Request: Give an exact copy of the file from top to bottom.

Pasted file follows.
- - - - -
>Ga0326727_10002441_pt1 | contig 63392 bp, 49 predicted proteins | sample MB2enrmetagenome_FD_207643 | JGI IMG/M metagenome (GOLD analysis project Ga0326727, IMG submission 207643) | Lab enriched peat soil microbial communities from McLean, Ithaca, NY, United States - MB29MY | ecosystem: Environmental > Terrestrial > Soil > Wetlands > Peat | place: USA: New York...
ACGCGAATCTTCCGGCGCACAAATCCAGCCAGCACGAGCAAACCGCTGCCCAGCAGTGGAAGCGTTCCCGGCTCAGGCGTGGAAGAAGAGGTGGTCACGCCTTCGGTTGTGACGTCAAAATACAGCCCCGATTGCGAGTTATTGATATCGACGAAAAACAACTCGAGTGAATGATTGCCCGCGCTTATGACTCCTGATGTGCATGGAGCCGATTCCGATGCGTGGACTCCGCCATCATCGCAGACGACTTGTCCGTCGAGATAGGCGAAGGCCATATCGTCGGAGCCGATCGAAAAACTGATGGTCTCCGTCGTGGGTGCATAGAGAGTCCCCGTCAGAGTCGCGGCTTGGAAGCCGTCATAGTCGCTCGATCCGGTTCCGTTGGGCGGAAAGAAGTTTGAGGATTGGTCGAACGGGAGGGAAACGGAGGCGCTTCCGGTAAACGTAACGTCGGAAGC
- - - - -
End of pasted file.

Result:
>Ga0326727_10002441_pt1 | contig 63392 bp, 49 predicted proteins | sample MB2enrmetagenome_FD_207643 | JGI IMG/M metagenome (GOLD analysis project Ga0326727, IMG submission 207643) | Lab enriched peat soil microbial communities from McLean, Ithaca, NY, United States - MB29MY | ecosystem: Environmental > Terrestrial > Soil > Wetlands > Peat | place: USA: New York...
ACGCGAATCTTCCGGCGCACAAATCCAGCCAGCACGAGCAAACCGCTGCCCAGCAGTGGAAGCGTTCCCGGCTCAGGCGTGGAAGAAGAGGTGGTCACGCCTTCGGTTGTGACGTCAAAATACAGCCCCGATTGCGAGTTATTGATATCGACGAAAAACAACTCGAGTGAATGATTGCCCGCGCTTATGACTCCTGATGTGCATGGAGCCGATTCCGATGCGTGGACTCCGCCATCATCGCAGACGACTTGTCCGTCGAGATAGGCGAAGGCCATATCGTCGGAGCCGATCGAAAAACTGATGGTCTCCGTCGTGGGTGCATAGAGAGTCCCCGTCAGAGTCGCGGCTTGGAAGCCGTCATAGTCGCTCGATCCGGTTCCGTTGGGCGGAAAGAAGTTTGAGGATTGGTCGAACGGGAGGGAAACGGAGGCGCTTCCGGTAAACGTAACGTCGGAAGC